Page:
Adam


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Related to Adam: Adam and Eve
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Synonyms for Adam

(Old Testament) in Judeo-Christian mythology

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Scottish architect who designed many public buildings in England and Scotland (1728-1792)

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street names for methylenedioxymethamphetamine

References in classic literature ?
A report got around that Adam was coming; well, of course, Abel was enough to bring a crowd, all by himself, but there is nobody that can draw like Adam.
Yes, sir, Adam himself has to walk behind Shakespeare.
These three names are common and familiar in every nook and corner of heaven, clear from one end of it to the other - fully as well known as the eighty Supreme Archangels, in fact - where as our Moses, and Adam, and the rest, have not been heard of outside of our world's little corner of heaven, except by a few very learned men scattered here and there - and they always spell their names wrong, and get the performances of one mixed up with the doings of another, and they almost always locate them simply IN OUR SOLAR SYSTEM, and think that is enough without going into little details such as naming the particular world they are from.
Clara Belle's got cross-eyes and red hair, but I'd be the last one to grudge her a Christmas present; the more Adam Ladd gives to her the less the town'll have to.
Ladd saying Adam remarked about this child's handsome eyes.
Then from his loftie stand on that high Tree Down he alights among the sportful Herd Of those fourfooted kindes, himself now one, Now other, as thir shape servd best his end Neerer to view his prey, and unespi'd To mark what of thir state he more might learn By word or action markt: about them round A Lion now he stalkes with fierie glare, Then as a Tiger, who by chance hath spi'd In some Purlieu two gentle Fawnes at play, Strait couches close, then rising changes oft His couchant watch, as one who chose his ground Whence rushing he might surest seise them both Grip't in each paw: when ADAM first of men To first of women EVE thus moving speech, Turnd him all eare to heare new utterance flow.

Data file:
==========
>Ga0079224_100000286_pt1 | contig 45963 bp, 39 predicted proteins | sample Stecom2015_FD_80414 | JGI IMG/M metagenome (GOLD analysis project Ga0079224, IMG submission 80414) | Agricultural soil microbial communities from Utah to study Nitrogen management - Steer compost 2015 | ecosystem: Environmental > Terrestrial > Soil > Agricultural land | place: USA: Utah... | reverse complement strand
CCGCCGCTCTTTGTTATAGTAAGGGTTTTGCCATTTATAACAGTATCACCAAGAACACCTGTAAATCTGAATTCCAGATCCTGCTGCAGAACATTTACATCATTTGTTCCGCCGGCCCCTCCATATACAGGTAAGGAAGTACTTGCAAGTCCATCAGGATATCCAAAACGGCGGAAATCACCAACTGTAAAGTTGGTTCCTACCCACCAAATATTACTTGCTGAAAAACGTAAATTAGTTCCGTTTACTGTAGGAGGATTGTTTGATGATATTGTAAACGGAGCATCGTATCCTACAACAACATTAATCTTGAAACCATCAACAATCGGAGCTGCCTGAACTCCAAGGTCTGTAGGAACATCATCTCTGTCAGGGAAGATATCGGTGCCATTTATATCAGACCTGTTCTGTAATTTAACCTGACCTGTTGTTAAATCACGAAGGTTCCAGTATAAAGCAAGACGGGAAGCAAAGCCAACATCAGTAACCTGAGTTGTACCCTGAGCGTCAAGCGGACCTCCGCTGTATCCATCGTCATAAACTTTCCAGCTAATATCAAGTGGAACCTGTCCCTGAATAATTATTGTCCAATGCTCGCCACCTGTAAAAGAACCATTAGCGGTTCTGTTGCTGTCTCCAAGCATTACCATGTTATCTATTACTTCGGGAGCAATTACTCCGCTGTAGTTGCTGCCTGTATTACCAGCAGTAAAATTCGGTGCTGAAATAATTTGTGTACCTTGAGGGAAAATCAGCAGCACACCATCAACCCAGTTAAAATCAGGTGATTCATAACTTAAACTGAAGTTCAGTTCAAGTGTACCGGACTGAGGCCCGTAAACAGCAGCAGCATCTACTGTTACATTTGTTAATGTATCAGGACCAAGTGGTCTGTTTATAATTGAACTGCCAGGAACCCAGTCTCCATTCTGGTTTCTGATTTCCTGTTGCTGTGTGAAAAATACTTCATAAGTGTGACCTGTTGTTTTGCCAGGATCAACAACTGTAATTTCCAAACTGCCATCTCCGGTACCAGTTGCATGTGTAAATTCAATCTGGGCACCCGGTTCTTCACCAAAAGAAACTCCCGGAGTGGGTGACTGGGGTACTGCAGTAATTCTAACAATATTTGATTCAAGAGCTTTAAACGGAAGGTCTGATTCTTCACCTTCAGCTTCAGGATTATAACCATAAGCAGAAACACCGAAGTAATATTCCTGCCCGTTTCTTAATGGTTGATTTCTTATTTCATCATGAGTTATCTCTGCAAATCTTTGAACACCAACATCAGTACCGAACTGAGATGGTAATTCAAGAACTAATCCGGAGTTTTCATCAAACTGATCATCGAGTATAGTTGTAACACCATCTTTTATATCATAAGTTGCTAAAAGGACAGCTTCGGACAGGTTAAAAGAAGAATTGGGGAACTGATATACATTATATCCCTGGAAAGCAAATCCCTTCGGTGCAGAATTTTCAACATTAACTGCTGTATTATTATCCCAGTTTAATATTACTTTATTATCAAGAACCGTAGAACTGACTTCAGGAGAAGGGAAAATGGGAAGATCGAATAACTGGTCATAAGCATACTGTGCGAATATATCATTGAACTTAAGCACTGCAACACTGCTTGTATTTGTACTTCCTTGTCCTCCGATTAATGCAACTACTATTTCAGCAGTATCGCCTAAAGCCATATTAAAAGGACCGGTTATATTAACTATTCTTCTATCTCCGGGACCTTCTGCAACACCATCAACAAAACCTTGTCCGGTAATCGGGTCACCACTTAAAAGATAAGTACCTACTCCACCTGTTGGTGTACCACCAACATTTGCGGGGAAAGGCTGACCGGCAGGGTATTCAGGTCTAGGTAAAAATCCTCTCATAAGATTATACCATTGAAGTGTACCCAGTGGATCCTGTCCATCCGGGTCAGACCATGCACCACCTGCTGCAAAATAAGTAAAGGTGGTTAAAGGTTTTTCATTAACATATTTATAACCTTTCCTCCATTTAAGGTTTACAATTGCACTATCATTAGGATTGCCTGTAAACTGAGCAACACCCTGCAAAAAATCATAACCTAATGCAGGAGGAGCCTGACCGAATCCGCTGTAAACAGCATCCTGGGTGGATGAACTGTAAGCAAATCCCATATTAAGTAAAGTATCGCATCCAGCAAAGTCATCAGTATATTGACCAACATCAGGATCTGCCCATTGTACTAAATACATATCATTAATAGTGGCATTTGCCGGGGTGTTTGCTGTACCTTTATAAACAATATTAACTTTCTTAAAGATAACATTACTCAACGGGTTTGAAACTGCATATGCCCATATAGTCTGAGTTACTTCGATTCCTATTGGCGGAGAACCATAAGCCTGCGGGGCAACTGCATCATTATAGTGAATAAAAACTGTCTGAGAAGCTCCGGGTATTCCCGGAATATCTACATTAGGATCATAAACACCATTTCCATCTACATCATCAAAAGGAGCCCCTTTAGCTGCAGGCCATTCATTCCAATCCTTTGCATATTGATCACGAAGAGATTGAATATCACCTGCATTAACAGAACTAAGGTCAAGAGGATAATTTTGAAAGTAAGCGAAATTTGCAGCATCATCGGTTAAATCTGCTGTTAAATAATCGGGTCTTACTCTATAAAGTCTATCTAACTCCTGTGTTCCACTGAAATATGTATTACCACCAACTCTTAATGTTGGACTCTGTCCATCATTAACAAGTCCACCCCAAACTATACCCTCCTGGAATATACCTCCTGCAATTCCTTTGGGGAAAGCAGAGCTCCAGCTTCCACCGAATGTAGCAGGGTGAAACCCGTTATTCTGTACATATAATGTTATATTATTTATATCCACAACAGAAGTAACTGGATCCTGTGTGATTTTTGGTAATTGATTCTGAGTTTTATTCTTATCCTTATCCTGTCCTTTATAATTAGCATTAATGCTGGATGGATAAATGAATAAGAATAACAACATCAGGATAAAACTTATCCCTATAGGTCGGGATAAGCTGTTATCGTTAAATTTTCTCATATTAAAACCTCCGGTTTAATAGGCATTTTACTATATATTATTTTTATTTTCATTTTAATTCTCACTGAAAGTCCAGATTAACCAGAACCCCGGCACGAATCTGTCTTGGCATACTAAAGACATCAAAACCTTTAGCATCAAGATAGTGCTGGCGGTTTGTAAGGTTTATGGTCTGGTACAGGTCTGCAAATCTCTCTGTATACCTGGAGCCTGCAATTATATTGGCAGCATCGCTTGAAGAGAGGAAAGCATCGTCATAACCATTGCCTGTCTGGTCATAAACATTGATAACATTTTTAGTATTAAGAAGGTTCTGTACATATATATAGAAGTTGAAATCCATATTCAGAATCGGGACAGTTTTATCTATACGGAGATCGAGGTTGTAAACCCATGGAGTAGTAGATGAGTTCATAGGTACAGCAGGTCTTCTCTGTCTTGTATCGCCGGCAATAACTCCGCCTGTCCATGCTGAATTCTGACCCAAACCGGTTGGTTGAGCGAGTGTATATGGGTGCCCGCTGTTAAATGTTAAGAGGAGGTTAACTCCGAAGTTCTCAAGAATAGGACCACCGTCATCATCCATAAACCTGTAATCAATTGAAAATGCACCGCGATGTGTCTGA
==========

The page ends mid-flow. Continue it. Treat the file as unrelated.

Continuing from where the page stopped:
When ADAM thus to EVE: Fair Consort, th' hour Of night, and all things now retir'd to rest Mind us of like repose, since God hath set Labour and rest, as day and night to men Successive, and the timely dew of sleep Now falling with soft slumbrous weight inclines Our eye-lids; other Creatures all day long Rove idle unimploid, and less need rest; Man hath his daily work of body or mind Appointed, which declares his Dignitie, And the regard of Heav'n on all his waies; While other Animals unactive range, And of thir doings God takes no account.
Nay, brother," said the elder from Canterbury, "the hoar-frost and the black-frost hath done its work on Brother Adam and Sister Martha, even as we sometimes discern its traces in our cornfields, while they are yet green.
Whether or no the early loves of Adam and Martha had rendered it inexpedient that they should now preside together over a Shaker village, it was certainly most singular that such should be the final result of many warm and tender hopes.
In his tall stalwartness Adam Bede was a Saxon, and justified his name; but the jet-black hair, made the more noticeable by its contrast with the light paper cap, and the keen glance of the dark eyes that shone from under strongly marked, prominent and mobile eyebrows, indicated a mixture of Celtic blood.
The idle tramps always felt sure they could get a copper from Seth; they scarcely ever spoke to Adam.
As ADAM lay a-dreaming beneath the Apple Tree, The Angel of the Earth came down, and offered Earth in fee.
As Adam was a-working outside of Eden-Wall, He used the Earth, he used the Seas, he used the Air and all; And out of black disaster He arose to be the master Of Earth and Water, Air and Fire, But never reached his heart's desire
But early as he woke on the next morning--and although there was an excuse for not prolonging sleep in the constant whirr and rattle of the "donkey" engine winches of the great ship--he met the eyes of Adam fixed on him from his berth.
Adam could just see that it was on the top of a hill, not quite so high as that which was covered by the Castle, on whose tower flew the flag, and which was all ablaze with moving lights, manifestly used in the preparations for the festivities on the morrow.